Adultery in Divorce – When It Matters, When It Doesn’t

Discovering that your spouse is cheating on you is never easy.  Whether your spouse willingly admits to misconduct or you discover it on your own, it is likely you are now considering a divorce.  When making your plans to move forward with a divorce, it is important for you to have an understanding of how adultery will figure in to your divorce case.

In New Jersey, you can file for a no-fault divorce, or you can choose to file a “fault” divorce.  Under a fault divorce, you must prove that it was your spouse’s misconduct (i.e. adultery) that led to the breakdown of the marriage.  Alleging adultery in your divorce may very well lead to a long and bitter divorce, so while adultery could matter for granting the divorce, it may not be the best strategy for you.

One way that adultery can matter in divorce in New Jersey is concerning alimony.  In New Jersey, the judge will consider a variety of factors, such as the duration of the marriage, the standard of living of the parties, and the requesting spouse’s need for the payments.  Conspicuously absent from this list is adultery.  This means that even if your spouse committed adultery, he or she can still request alimony.

Adultery also will not matter when the court decides who is the best person to have custody of the parties’ children.  Like with alimony, there are a list of specific factors that the court will consider to decide how the parenting time should be divided between the parties and whether they should have joint legal custody.  Adultery is not one of the considerations.  A person can be a terrible spouse but still be a good parent.  That said, if the spouse’s new paramour is a totally inappropriate person to be around the children (i.e. registered sex offender, using drugs, physically violent), that could be taken into account if the cheating spouse is still in a relationship with that person.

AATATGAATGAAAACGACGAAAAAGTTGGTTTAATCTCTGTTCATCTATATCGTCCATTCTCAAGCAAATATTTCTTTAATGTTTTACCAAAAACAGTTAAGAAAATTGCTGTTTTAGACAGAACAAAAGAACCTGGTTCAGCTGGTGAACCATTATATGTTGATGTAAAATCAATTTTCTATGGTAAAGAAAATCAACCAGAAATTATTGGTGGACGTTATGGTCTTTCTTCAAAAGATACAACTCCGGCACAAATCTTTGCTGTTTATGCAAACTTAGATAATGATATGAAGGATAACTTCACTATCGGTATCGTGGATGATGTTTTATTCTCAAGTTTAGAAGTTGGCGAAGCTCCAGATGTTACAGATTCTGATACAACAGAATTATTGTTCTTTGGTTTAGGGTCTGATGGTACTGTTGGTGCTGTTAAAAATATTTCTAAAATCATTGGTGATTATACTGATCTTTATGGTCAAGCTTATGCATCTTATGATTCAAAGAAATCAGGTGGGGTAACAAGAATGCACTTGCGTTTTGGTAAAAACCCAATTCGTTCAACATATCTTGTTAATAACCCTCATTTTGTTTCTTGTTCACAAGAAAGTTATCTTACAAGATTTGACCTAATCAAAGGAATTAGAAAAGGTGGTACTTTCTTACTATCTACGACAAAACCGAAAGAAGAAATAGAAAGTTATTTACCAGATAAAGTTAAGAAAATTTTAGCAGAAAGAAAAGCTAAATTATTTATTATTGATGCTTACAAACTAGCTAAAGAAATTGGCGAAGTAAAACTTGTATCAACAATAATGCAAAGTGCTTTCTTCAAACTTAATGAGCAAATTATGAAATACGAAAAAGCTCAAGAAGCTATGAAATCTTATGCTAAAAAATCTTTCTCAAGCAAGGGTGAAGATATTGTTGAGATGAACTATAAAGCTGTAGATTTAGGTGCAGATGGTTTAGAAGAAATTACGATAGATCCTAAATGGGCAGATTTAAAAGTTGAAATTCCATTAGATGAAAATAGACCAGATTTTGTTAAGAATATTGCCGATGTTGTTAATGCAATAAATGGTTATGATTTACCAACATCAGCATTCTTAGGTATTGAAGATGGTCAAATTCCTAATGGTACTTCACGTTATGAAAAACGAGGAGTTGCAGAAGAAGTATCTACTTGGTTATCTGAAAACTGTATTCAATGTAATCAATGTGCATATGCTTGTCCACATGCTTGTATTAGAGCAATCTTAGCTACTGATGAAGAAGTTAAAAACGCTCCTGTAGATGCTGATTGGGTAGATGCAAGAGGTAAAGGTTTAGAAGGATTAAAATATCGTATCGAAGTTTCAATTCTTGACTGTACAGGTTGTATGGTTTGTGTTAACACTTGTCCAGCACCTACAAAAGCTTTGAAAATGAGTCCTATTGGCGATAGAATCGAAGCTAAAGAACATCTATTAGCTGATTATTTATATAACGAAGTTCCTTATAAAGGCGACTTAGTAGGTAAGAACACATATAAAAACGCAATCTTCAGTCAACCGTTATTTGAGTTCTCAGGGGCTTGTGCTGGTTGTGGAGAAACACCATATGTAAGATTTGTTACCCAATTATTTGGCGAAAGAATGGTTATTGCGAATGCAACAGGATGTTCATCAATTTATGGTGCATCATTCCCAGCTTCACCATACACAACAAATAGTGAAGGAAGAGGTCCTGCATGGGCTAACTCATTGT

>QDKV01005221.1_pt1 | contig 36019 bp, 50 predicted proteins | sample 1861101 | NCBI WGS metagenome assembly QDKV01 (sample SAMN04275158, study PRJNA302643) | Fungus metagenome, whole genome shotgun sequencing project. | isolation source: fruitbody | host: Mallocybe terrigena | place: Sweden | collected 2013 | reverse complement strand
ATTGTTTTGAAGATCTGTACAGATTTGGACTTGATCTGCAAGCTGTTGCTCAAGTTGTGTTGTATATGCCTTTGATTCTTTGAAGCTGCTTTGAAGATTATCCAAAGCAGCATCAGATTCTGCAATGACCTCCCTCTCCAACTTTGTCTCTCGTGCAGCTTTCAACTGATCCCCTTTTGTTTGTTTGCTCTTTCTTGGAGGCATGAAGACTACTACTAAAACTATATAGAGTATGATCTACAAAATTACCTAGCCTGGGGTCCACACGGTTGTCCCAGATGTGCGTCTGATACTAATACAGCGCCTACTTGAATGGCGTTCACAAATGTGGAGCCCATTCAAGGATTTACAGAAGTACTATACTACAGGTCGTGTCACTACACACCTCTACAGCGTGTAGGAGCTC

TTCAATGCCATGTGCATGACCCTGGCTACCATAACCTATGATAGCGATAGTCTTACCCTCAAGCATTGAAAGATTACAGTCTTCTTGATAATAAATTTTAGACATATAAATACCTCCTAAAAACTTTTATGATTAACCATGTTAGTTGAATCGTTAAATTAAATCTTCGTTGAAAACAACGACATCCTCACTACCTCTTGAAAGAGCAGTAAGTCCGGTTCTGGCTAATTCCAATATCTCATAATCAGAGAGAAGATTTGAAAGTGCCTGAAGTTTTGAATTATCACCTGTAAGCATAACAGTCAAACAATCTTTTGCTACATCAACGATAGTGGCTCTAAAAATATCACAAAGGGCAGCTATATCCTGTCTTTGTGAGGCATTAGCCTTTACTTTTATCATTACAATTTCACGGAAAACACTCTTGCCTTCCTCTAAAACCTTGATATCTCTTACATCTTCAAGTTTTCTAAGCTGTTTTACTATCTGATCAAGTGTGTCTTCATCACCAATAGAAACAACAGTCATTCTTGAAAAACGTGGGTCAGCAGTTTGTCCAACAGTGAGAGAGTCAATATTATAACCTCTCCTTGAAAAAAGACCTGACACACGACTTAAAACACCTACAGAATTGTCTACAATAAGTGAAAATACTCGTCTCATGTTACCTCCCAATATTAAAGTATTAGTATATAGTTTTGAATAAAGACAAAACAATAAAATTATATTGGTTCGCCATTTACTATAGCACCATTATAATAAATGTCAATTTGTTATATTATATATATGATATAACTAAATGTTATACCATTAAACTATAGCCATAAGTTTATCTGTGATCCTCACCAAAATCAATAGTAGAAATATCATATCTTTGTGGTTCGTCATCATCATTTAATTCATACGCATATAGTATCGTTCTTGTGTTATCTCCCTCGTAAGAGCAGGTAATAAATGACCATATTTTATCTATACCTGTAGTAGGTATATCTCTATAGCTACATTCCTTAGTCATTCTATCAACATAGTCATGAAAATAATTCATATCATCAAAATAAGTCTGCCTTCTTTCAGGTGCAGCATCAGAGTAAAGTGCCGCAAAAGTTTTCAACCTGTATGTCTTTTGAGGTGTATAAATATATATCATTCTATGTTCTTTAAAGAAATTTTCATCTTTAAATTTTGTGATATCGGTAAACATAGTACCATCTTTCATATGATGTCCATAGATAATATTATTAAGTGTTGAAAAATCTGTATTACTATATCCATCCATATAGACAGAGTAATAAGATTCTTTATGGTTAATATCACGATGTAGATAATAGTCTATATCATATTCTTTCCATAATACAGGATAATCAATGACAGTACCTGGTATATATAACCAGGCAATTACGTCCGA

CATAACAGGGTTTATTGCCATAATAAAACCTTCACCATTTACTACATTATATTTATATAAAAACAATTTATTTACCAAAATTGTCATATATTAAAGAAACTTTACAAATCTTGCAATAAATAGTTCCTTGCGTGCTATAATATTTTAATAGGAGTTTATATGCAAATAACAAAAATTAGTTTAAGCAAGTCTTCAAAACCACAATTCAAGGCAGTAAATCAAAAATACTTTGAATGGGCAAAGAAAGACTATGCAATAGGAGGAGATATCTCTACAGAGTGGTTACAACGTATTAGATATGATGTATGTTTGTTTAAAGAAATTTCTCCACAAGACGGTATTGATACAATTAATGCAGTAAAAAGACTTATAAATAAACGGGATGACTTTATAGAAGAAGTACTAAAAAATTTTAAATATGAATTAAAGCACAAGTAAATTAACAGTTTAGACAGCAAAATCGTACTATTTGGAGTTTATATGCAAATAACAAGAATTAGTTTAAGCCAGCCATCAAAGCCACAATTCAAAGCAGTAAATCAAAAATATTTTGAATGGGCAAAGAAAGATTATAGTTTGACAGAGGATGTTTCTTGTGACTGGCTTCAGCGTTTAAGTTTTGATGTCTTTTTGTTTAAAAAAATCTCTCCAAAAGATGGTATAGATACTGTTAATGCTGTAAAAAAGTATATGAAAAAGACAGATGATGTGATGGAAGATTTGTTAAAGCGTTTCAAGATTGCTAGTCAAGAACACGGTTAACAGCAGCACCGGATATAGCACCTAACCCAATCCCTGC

.As for property division, a New Jersey court will divide the parties’ marital assets and marital debts based on what is equitable.  Adultery is not one of the factors to decide how to divide the marital property.  However, if the cheating spouse has squandered significant assets on lavish gifts or vacations for the paramour, that can be taken into account when the judge decides what would be a fair division of the remaining assets.

We can help you understand your rights and responsibilities in a divorce.  Call us today to talk about your case and your goals..

Are you interested in seeking an annulment? If so, contact Williams Law Group, LLC right away. Our family law attorneys will review your case to determine if an annulment is an option. If it is, we will guide you through the process and ensure you make the best decisions for your future. Call our office at (908) 738-8512, email us atinfo@awilliamslawgroup.com, or contact us through our confidential online form to schedule a consultation

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